I had just gotten back from a year in Vietnam and my uncle Monty picked up and at the airport in San Francisco and said, “You gotta see this.” He took me to Haight Ashbury, the zenith of the hippie movement. We walked up and down the streets for a half hour with me in my army uniform and my eyes bulging out in disbelief. Young people were sitting on the sidewalk, singing and chanting and eating and smoking pot and dancing and some of them hardly had any clothes on. I wasn’t exactly sure what I was seeing or if I could believe my eyes but I felt a sudden surge of excitement going right through my body. I wanted to get back into Uncle Monty’s car and wanted to run from Monty at the same time and tear off my army uniform and join the hippies.
But who were these hippies? Were these the people I’ve always dreamed about who might come to rescue us — rescue me — from going down that lonesome road of selfishness and caring only about ourselves? Have they come now to show us a new way of life where we work together in a society of cooperation? I mean they were saying: “Hey, brother, what you doing in that uniform? Why don’t you come join us?” Were they serious? “Come on now, look at this beautiful young lady who’d love to be with you right now. You know you want to join us.” Could they be serious?
“Peace, brother, peace.” they kept saying to me as I walked quickly by and that lovely, long haired girl kept saying: “Make love, not war.” as she held her hand out to me. Did she really mean that?
Monty drove us back to his house and put me up in his basement. Could I go find that beautiful girl again who asked me to be with her? Hey, I’m willing. I got out of my uniform, shoved it back into my duffle bag and got ready to leave.
“You want to go with me tomorrow to see about getting a job selling insurance like I do, Phil?”
“Ah, gee, thank you, Monty, that’s a nice offer but I think I’m ready to go see my mom and dad and make up for lost time. I’ve been away a long time. Maybe I’ll come back up here after a while and think about that though.”
“Well, now’s a good time if you’re interested. I’m in pretty good with the boss and could probably get you a job right away. Might be a good idea to wear your uniform tomorrow morning.”
“Ah, well, thank you, Monty but I gotta go home and visit my folks before I do anything else. I’ll be leaving in the morning. You think you can give me a ride to the airport?”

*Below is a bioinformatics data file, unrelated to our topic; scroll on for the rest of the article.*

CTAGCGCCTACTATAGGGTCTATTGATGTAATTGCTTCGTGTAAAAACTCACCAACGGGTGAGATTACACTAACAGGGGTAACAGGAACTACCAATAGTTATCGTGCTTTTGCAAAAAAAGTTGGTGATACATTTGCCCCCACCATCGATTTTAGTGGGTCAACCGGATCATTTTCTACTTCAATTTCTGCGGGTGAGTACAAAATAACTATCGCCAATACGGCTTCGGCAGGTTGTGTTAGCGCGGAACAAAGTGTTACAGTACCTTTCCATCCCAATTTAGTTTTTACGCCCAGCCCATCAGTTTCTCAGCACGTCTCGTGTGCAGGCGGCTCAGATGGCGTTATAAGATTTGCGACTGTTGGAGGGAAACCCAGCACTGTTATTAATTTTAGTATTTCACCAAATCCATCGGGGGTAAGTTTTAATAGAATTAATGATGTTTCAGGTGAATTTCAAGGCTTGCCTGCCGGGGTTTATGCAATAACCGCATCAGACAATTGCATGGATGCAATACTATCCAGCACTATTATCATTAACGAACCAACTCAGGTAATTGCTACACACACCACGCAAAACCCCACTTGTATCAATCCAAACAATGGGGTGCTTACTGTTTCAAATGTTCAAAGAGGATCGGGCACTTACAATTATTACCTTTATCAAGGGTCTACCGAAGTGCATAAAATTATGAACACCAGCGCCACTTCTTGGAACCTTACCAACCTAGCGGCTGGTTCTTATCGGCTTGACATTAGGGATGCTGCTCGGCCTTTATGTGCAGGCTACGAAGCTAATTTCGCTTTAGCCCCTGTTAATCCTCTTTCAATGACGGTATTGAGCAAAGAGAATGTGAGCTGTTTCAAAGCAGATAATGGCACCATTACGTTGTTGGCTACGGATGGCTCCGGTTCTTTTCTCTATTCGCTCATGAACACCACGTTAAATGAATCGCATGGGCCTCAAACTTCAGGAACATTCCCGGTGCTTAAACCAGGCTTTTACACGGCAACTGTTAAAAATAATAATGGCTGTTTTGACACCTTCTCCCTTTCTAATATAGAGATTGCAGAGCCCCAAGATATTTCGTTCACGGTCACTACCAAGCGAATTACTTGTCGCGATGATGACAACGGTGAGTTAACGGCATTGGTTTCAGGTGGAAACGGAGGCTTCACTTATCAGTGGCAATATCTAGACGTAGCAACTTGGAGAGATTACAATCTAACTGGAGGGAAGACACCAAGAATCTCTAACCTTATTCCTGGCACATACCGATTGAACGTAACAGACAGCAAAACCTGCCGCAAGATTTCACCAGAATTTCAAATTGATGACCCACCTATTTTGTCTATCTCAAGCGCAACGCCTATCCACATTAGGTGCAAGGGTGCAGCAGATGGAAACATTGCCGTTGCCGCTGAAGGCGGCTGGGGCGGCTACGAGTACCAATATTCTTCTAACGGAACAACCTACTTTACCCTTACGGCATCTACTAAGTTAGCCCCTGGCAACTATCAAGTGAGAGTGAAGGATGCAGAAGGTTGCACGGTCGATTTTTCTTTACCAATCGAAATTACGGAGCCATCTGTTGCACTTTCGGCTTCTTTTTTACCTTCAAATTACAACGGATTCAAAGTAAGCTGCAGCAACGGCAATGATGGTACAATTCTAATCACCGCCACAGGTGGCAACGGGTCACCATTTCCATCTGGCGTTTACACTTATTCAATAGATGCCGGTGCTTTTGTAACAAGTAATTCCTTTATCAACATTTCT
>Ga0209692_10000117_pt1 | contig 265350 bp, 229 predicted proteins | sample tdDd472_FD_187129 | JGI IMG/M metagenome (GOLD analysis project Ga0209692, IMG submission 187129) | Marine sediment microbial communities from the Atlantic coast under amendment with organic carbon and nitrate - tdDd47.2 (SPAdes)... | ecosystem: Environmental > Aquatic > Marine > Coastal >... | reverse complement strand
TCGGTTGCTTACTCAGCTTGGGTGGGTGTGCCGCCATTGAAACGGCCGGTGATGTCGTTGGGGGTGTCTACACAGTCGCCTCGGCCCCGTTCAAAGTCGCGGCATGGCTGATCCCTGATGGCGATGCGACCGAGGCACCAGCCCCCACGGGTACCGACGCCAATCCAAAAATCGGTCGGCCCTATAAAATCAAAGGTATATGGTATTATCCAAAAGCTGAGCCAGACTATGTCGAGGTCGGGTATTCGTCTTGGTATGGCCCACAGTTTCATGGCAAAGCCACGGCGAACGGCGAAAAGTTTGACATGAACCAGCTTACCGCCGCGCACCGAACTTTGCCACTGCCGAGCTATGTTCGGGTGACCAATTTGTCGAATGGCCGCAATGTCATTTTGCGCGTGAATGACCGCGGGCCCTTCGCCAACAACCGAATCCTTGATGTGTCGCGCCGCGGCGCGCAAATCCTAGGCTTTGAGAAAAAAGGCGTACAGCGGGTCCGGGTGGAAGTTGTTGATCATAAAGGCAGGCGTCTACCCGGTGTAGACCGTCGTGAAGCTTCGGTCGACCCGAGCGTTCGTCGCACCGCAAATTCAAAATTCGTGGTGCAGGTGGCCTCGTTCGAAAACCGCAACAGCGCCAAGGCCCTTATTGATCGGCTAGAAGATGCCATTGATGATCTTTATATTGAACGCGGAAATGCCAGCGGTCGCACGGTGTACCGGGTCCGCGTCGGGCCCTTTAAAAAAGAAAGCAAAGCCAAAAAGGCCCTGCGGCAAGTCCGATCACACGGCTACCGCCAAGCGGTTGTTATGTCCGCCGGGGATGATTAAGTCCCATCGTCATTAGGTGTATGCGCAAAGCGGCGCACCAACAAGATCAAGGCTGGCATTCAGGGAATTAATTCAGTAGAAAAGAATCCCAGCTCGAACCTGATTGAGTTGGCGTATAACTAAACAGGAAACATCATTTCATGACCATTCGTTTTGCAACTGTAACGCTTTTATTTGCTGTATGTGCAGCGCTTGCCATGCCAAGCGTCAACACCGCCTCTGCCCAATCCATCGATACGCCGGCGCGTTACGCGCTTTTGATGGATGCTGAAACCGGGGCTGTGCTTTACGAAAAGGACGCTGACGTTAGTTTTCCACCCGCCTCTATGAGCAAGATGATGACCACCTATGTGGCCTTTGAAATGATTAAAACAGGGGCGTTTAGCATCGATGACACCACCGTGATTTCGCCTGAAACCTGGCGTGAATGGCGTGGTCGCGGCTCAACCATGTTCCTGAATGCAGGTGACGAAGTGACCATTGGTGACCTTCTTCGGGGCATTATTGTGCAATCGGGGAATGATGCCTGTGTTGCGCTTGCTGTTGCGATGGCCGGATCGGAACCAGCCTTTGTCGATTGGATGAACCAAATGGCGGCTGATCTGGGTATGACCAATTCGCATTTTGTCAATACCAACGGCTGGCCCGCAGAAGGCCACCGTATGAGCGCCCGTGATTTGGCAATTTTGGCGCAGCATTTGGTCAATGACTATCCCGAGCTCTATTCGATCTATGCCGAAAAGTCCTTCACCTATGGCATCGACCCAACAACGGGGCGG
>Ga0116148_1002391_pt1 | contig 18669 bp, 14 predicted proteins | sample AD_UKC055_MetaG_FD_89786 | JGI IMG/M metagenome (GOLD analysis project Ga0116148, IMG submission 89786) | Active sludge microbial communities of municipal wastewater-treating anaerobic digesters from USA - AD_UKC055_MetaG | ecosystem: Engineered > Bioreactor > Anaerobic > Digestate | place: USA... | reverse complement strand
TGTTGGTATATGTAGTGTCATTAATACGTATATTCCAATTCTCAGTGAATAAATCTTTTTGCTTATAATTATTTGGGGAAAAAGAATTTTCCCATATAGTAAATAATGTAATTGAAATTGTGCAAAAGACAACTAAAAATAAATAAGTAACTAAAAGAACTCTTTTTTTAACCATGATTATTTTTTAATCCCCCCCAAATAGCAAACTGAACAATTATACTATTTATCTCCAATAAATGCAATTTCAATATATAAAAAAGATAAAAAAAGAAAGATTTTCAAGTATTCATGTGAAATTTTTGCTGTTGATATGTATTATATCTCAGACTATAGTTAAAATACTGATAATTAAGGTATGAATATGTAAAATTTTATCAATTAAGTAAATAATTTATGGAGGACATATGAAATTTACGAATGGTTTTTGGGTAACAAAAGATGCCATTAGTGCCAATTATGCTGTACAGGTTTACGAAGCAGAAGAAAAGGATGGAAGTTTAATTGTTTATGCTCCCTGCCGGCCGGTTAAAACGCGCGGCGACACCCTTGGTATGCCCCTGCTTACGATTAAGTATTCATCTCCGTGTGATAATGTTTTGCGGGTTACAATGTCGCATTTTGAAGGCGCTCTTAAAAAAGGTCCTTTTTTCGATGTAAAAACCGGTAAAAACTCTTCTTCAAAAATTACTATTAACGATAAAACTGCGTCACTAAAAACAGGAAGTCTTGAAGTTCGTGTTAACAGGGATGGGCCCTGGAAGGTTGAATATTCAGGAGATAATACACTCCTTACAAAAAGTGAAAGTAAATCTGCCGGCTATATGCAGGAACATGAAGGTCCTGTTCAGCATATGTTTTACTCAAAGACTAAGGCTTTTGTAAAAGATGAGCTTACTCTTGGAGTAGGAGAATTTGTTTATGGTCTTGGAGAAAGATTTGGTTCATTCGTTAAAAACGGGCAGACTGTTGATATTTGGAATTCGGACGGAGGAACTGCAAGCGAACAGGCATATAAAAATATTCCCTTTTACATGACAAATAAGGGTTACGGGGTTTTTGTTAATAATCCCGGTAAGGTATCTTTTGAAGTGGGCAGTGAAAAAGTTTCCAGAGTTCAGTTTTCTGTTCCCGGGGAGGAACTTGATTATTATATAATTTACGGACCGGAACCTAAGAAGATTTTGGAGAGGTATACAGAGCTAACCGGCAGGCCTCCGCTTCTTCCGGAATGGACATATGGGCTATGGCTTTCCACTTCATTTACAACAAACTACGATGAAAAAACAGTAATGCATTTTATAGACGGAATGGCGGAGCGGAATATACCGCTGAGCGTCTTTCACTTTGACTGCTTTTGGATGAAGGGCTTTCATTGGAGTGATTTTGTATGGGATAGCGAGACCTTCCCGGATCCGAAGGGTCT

“Well, tomorrow’s a busy day for me. I might be able to give you a ride Monday morning but I’m pretty busy for the next few days.”
“But today’s only Thursday!”
“Well, you can come to work with me tomorrow and see how you like it until then. What do you say?”
Next morning I was up and out the door by 5 AM carrying my duffle bag without even saying goodbye to Monty, his wife or to her mother who also lived with them. I asked the first person I saw on the street how to get to the airport. He said to catch the streetcar to the Greyhound Station and take the Greyhound to the airport. I asked him how to get back to Haight Ashbury. He told me it was several miles in the opposite direction. I walked carrying bags to the streetcar and a few hours later I was being picked up by my parents at LAX.
“Man, it sure feels good to be home. It feels funny to not have to worry about snipers and booby traps now. It does seem a little strange to see how the hippies wear the wide bell bottom pants that kinda looks like what the Vietnamese wear, not to mention everything else that’s weird about the hippies. Are there hippies in LA?”
“Oh, yeah, they’re all over the place. Dad likes to go to the beach and watch the girls skinny-dipping at Venice Beach.”
“Yeah? Really? Hey, that sounds like fun.”
“Yeah, nice to see young people enjoying themselves like nature intended.” my dad answered with a smile.
“Yeah, that’s what nature intended, huh? Going around and showing the world your naked body?” my mom asked as she gave my dad a look of disapproval.
I guess not everything had changed after all.
Part 2 coming up